Even if you have been careful with your diet and exercise, the need for insulin is a natural progression of type 2 diabetes. Many people worry about starting insulin but the good news is that most people find that they feel much better once they start insulin, particularly if their blood glucose levels have been high for a while. It is likely that you’ll have more energy, your symptoms of high blood glucose levels such as thirst, urinary frequency and tiredness will improve, and you will have more flexibility with your diet. So don’t think that starting insulin as a ‘last resort’. Instead recognise that it will allow you to lower your blood glucose levels, reduce your risk of complications and in doing so, improve your overall health and wellbeing.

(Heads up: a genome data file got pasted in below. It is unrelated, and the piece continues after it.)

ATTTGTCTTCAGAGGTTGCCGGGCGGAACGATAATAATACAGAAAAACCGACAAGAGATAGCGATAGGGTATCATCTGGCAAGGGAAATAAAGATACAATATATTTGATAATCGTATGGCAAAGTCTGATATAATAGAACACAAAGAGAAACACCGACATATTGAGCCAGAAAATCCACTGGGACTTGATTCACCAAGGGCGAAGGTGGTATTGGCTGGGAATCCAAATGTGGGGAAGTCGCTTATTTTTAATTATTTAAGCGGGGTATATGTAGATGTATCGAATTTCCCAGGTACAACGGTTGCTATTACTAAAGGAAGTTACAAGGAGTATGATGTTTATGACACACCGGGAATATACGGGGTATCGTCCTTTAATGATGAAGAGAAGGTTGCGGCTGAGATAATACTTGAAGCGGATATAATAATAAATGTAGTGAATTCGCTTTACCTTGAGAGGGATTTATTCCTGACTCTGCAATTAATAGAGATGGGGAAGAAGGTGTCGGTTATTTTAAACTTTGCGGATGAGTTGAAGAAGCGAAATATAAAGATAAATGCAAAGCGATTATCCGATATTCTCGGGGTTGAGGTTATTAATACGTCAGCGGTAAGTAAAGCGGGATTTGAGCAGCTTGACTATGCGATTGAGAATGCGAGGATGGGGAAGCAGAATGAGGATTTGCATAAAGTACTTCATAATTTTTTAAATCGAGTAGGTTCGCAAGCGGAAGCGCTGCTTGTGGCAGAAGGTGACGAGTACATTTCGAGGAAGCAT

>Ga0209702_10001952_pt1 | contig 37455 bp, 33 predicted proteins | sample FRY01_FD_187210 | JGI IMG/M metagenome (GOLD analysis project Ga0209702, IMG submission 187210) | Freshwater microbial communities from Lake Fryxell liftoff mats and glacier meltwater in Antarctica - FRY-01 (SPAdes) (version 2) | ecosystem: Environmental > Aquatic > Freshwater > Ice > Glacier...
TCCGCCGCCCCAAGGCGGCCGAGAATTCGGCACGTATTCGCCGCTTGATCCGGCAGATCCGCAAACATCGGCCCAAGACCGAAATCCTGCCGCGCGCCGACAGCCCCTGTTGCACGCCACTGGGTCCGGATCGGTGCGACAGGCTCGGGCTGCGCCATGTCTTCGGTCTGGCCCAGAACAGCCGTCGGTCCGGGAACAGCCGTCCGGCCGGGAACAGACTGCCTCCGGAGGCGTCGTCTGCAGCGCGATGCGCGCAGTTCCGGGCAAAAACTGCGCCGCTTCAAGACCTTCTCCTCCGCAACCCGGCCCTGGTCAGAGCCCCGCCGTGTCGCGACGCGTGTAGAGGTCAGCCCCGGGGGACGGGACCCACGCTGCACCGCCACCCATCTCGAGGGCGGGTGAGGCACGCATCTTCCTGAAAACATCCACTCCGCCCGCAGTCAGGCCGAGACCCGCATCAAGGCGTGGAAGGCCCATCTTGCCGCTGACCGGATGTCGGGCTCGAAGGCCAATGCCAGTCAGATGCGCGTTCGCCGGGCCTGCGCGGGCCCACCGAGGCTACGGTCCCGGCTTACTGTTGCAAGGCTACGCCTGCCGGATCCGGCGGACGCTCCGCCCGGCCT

Before you start insulin it is a good idea to see a diabetes educator who can explain more about insulin, how it works, show you how to give injections and explain how to manage hypos and sick days. It is also recommended that you see a dietitian to learn more about matching your food intake with your insulin to optimise your blood glucose levels and reduce the risk of highs and lows. Together with your doctor or diabetes specialist, they can help you to make this transition.
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